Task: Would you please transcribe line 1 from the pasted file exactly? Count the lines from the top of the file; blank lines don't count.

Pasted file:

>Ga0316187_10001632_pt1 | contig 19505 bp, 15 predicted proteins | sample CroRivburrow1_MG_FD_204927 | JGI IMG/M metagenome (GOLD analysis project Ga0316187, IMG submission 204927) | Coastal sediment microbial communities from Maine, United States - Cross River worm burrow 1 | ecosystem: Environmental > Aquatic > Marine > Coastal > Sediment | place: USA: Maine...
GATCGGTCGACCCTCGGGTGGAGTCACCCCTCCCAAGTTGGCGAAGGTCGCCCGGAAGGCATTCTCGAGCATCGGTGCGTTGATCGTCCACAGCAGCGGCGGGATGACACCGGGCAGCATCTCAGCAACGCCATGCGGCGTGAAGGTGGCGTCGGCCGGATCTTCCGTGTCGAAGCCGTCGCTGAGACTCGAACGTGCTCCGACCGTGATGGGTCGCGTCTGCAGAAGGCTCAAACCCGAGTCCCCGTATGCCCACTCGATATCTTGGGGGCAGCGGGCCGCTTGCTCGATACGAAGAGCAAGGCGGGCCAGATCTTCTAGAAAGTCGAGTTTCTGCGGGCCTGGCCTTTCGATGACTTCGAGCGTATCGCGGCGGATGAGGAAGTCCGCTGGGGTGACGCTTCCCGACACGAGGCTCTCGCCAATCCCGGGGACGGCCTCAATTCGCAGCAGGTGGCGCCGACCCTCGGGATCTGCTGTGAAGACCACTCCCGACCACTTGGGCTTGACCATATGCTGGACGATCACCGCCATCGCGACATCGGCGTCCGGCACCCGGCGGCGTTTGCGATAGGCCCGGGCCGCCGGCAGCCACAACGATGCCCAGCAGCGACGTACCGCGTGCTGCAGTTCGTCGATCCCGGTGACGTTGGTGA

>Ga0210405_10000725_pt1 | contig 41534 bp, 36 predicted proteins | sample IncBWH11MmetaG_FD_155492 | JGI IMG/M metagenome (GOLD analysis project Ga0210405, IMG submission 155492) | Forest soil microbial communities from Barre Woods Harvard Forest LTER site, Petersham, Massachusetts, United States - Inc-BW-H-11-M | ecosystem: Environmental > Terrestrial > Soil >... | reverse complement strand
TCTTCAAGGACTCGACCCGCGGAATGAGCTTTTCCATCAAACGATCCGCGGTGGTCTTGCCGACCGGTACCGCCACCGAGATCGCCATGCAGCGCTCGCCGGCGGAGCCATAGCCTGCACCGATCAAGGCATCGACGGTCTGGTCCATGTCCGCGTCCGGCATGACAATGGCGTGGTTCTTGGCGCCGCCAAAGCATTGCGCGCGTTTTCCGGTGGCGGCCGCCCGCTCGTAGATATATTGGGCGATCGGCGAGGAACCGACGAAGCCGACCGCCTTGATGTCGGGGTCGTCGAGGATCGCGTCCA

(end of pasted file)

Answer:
>Ga0316187_10001632_pt1 | contig 19505 bp, 15 predicted proteins | sample CroRivburrow1_MG_FD_204927 | JGI IMG/M metagenome (GOLD analysis project Ga0316187, IMG submission 204927) | Coastal sediment microbial communities from Maine, United States - Cross River worm burrow 1 | ecosystem: Environmental > Aquatic > Marine > Coastal > Sediment | place: USA: Maine...